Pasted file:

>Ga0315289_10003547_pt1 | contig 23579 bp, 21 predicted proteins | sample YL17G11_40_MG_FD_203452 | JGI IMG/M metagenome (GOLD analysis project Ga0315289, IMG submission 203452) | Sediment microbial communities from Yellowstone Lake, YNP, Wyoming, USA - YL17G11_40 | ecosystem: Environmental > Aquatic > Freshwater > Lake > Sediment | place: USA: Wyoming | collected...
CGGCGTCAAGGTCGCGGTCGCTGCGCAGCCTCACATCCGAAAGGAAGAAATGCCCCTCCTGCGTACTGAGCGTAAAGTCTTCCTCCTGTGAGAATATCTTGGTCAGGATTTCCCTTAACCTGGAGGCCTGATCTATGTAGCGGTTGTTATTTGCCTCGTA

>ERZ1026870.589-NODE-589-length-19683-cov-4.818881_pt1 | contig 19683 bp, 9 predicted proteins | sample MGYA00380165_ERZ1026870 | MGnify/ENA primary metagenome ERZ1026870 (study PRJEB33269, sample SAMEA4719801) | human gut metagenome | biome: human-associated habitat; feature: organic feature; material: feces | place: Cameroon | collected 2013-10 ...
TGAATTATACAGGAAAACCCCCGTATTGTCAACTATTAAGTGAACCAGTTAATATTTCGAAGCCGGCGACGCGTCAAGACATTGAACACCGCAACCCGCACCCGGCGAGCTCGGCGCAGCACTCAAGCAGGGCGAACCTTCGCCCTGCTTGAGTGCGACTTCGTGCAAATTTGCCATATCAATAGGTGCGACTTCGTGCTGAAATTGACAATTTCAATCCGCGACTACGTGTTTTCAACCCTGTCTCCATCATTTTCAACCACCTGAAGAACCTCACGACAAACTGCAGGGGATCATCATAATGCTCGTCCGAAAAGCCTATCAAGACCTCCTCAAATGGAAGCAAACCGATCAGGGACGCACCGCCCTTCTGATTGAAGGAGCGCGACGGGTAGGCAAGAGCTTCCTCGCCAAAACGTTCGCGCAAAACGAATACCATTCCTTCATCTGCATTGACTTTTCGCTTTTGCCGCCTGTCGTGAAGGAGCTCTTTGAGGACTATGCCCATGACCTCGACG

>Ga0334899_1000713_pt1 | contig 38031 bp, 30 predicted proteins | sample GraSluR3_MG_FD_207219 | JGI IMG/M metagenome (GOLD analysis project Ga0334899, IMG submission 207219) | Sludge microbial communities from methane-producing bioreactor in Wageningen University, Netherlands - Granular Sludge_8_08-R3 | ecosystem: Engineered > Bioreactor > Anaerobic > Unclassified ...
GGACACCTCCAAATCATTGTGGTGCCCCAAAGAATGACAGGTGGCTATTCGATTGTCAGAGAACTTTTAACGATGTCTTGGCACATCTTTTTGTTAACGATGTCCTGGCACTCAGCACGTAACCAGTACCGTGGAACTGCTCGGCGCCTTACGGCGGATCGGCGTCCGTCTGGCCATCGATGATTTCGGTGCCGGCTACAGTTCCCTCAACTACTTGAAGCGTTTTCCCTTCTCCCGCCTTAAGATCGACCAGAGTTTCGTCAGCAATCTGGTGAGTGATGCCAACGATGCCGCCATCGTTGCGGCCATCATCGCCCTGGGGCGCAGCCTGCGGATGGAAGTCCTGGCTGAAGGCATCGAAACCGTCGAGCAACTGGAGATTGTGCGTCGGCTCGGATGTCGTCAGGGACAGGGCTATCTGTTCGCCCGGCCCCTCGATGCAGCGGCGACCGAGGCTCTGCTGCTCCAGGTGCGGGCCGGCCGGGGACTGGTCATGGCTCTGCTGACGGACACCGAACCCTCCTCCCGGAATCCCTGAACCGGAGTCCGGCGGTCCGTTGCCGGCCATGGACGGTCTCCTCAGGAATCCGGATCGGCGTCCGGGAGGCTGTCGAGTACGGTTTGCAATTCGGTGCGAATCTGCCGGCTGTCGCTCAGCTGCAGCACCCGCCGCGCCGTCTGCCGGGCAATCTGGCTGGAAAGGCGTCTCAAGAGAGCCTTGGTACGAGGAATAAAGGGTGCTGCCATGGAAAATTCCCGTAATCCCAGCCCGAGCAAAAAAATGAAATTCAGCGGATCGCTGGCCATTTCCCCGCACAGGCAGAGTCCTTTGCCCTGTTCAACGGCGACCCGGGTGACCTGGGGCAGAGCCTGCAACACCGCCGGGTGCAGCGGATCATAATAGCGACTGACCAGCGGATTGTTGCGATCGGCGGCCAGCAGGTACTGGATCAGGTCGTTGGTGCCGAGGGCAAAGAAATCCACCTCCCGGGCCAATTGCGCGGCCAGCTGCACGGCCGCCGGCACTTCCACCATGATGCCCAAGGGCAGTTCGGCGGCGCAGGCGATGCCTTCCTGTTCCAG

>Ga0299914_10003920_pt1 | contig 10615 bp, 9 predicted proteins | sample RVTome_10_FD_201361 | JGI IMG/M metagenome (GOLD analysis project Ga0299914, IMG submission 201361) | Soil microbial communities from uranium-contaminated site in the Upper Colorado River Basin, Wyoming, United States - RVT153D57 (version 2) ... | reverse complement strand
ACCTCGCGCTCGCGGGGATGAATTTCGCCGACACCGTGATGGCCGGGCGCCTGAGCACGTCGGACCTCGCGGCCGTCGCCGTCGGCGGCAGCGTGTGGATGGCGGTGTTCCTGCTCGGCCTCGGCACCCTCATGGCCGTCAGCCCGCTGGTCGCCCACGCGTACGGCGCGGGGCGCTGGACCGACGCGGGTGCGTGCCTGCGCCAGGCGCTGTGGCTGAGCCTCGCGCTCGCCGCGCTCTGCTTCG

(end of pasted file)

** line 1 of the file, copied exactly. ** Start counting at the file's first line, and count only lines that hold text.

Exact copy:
>Ga0315289_10003547_pt1 | contig 23579 bp, 21 predicted proteins | sample YL17G11_40_MG_FD_203452 | JGI IMG/M metagenome (GOLD analysis project Ga0315289, IMG submission 203452) | Sediment microbial communities from Yellowstone Lake, YNP, Wyoming, USA - YL17G11_40 | ecosystem: Environmental > Aquatic > Freshwater > Lake > Sediment | place: USA: Wyoming | collected...